Oh, fiction writers, you are so lucky. You can turn your dreadful old boyfriend, Dan--the one who hitchhiked to Taos every other minute to play frisbee--into your novel's egomaniacal hacky-sacking "Stan" who train hops to Santa Fe. And all you have to do is add one of those These are fictional characters dredged from the brilliant depths of my own imagination. Nobody is actually based on you, you narcissistic New Mexican hitchhiker.
But you can't really write a fictional recipe column, now, can you? No you cannot. And so, this is not the character “Dad”’s spaghetti sauce, if you understand what I'm saying here. Which means that, as I write the recipe, I am acutely aware to the changes, however miniscule, I have made to the original. In my family, this may be the gustatory equivalent of editing a bit of scripture because it reads better that way. "I just feel like Noah would more likely have brought three of every animal, in case anything happened." I once published a recipe for my mother's shortbread, to which I had added the agnostic flavorings of rosemary and lemon. A plague of locusts, etc.
Anyways, this is the spaghetti sauce I grew up on, and it is rich and delicious, and I have changed it very little. The original recipe is handwritten right here, on a piece of graph paper. I see that you're supposed to add garlic salt to the meat as it's browning, which even my father doesn't bother with any more. There's the slightly mysterious ingredient "1/2 a lemon," which I'm not sure about; I sometimes add a generous splash of red wine or a smaller one of balsamic vinegar, which likely accomplishes the same thing. Oregano I don't use, because I don't like it, even though my dad uses it and I love, love, love his sauce even more than my own because he made it. But oregano always reminds me of the kind of red-saucy or salad-dressingy food that tastes dustily like someone dumped a baggie of stale pot into it. Forgive me. I know this is not a widely shared aversion, oregano.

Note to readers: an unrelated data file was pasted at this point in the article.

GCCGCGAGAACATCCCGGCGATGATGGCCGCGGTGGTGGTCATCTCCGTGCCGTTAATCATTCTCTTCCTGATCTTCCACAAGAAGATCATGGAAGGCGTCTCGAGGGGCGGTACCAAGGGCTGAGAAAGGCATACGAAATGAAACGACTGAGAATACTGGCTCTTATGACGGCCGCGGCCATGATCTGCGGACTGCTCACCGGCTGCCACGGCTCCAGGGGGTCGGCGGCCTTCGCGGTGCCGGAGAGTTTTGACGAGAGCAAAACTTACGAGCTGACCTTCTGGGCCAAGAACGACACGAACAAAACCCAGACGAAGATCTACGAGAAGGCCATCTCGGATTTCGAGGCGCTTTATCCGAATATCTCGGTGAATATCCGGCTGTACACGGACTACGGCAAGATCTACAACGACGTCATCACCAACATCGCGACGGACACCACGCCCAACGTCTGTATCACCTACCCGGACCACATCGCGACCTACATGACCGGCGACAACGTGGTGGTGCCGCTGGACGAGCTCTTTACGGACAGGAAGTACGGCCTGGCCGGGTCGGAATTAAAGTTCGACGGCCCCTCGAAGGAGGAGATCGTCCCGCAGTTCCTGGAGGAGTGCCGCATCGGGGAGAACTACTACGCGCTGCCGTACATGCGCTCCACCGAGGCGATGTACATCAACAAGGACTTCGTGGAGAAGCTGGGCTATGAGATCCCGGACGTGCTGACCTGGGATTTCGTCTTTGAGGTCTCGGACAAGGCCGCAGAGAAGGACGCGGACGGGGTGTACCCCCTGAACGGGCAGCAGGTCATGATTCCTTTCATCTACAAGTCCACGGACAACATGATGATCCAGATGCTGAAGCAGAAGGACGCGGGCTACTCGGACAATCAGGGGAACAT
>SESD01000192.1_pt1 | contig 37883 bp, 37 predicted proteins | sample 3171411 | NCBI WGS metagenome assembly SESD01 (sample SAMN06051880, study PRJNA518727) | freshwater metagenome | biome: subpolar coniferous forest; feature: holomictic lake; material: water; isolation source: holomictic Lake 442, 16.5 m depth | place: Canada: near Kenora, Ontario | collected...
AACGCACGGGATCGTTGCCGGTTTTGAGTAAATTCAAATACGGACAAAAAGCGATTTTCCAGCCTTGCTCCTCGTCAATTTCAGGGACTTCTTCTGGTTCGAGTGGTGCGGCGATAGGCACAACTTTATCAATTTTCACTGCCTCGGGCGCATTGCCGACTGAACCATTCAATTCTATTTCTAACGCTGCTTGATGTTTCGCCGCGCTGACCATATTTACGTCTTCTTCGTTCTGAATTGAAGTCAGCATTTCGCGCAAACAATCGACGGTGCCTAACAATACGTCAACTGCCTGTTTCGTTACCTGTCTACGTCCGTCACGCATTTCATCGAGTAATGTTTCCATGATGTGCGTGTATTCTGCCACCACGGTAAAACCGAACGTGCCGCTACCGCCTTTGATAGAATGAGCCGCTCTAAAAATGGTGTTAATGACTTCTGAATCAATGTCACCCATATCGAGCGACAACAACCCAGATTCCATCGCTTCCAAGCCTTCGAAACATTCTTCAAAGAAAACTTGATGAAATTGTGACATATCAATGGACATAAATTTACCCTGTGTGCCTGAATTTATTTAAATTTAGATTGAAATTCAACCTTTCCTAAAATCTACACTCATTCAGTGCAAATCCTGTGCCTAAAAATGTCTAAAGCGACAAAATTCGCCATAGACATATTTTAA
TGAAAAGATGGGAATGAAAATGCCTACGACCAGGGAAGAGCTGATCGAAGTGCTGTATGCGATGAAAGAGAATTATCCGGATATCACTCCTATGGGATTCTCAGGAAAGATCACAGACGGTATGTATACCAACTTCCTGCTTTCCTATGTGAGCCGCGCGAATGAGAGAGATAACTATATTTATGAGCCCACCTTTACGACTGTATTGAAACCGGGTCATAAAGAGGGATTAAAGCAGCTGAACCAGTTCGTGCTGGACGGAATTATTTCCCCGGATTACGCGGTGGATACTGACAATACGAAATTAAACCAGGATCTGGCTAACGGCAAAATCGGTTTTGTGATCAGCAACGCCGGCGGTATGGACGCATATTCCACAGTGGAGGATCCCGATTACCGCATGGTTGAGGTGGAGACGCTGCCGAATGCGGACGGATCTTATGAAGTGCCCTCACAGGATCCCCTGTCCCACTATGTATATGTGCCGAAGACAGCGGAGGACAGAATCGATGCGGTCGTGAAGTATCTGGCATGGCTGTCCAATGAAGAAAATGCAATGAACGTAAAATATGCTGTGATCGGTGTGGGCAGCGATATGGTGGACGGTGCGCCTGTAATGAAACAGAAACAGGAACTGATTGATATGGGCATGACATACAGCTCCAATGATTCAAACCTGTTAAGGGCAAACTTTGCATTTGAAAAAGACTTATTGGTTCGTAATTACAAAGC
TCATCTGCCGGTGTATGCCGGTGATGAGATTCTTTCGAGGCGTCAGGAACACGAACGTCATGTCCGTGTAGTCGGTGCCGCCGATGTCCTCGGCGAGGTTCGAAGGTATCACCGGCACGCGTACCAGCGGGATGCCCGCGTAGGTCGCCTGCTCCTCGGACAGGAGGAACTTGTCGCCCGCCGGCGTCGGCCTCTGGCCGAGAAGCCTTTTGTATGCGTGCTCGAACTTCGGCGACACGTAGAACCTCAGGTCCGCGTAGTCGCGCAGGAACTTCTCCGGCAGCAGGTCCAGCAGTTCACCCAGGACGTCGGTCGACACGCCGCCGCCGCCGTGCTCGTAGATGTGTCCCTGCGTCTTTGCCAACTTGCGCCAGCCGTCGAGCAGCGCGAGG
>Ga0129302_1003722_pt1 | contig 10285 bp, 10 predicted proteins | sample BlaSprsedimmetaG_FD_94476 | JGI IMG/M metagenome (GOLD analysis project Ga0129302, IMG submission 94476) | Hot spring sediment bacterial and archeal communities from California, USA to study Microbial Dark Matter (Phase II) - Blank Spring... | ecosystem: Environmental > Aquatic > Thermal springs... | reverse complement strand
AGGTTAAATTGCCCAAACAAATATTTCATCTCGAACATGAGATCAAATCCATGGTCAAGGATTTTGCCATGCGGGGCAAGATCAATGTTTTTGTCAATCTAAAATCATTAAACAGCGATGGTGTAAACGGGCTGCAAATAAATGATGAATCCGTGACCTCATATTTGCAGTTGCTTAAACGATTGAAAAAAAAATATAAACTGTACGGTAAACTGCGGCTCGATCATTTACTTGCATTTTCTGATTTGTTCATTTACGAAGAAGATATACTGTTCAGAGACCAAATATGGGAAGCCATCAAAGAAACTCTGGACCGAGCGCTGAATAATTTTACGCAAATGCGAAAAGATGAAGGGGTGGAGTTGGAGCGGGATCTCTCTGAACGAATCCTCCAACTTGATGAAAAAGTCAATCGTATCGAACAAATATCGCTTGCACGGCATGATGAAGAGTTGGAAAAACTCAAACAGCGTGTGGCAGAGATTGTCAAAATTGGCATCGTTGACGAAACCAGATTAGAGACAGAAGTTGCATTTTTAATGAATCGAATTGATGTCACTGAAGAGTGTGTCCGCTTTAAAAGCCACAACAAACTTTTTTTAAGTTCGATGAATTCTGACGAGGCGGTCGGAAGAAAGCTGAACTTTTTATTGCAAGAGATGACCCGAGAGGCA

What else. My dad's recipe calls for 6 8-ounce cans of sauce, and I use 2 29-ounce cans. That's only a 10-ounce difference, though my children have to forego the mechanical pleasure of opening those 6 little cans. Also, I forget to ask them to grind in the black pepper, which was my solemn job as a child. "No, more," my father always said, with his back to me, when I asked, grinding and grinding, if I'd ground in enough. "More." I loved that. Instead, my kids get to break up the tomatoes with their hands, which, as far as cheap thrills go, is pretty excellent.
The sugar is in the original recipe as "6 tablespoons," and if you leave it out? Well. I don't know. Don't come crying to me when your sauce was only good, but not so lipsmackingly excellent that you sat around long after dinner was over, rubbing your finger around the rim of your plate and licking it, in case there was any sauce that didn't already get sponged up by the bread you mopped around. Oh go on. We've all got more to worry about than a bit of sugar, right?
Dad’s Spaghetti Sauce
Active time: 20 minutes; total time 3 hours.
This recipe makes a huge batch that I freeze in 2-cup portions in Ziploc bags. It's one of those money-in-the-bank scenarios that I especially appreciate as the season changes: come a chilly, dark dinnertime, all I have to do is boil a pot of water. I love that. The sauce needs to cook for a long time--the original recipe actually says 4 hours, though I only do 3--which would likely make it a good candidate for the slow cooker. Let me know if you try that.
1 medium onion, finely diced
2 tablespoons olive oil
3 cloves garlic, smashed, peeled, and finely chopped
A couple pinches of dried thyme (or, shudder, oregano)
2 pounds ground beef (not lean)
1 28-ounce can crushed tomatoes or whole, peeled tomatoes
2 29-ounce cans Hunts tomato sauce (it has to be Hunts)
1 6-ounce can tomato paste
1/2 cup sugar
Freshly ground black pepper
1/4-1/2 cup mellow red wine (optional)
If you're using whole canned tomatoes, pour them into a bowl and break them up with your hands. This is an incredibly fun job for a child (who has no hang nails or paper cuts).
Now, in a large pot or Dutch oven, heat the oil over medium heat and sauté the onion with one teaspoon of salt, stirring frequently, for 5 minutes or so, until it's translucent and just starting to color. Add the garlic and sauté, still stirring frequently, for another minute or two. Now crumble in the meat, add the cayenne and oregano or thyme, turn up the heat to medium-high, and cook the meat, stirring occasionally and breaking it up with a spatula, until it is cooked all over and browning in spots; if it seems like it's steaming more than sizzling, turn the heat up even higher.
Now stir in all the tomato products, as well as the sugar, 1 teaspoon of salt, lots of black pepper, and the optional wine, and bring the mixture to a boil, then reduce the heat to low and cook, covered, with the lid 1/2 inch ajar, for 3 hours (or, at the very least, 2). Stir the sauce occasionally to make sure it’s not sticking to the bottom of the pot. Serve over hot, well-buttered pasta (that you cooked in plenty of well-salted water) with freshly grated parmesan for passing.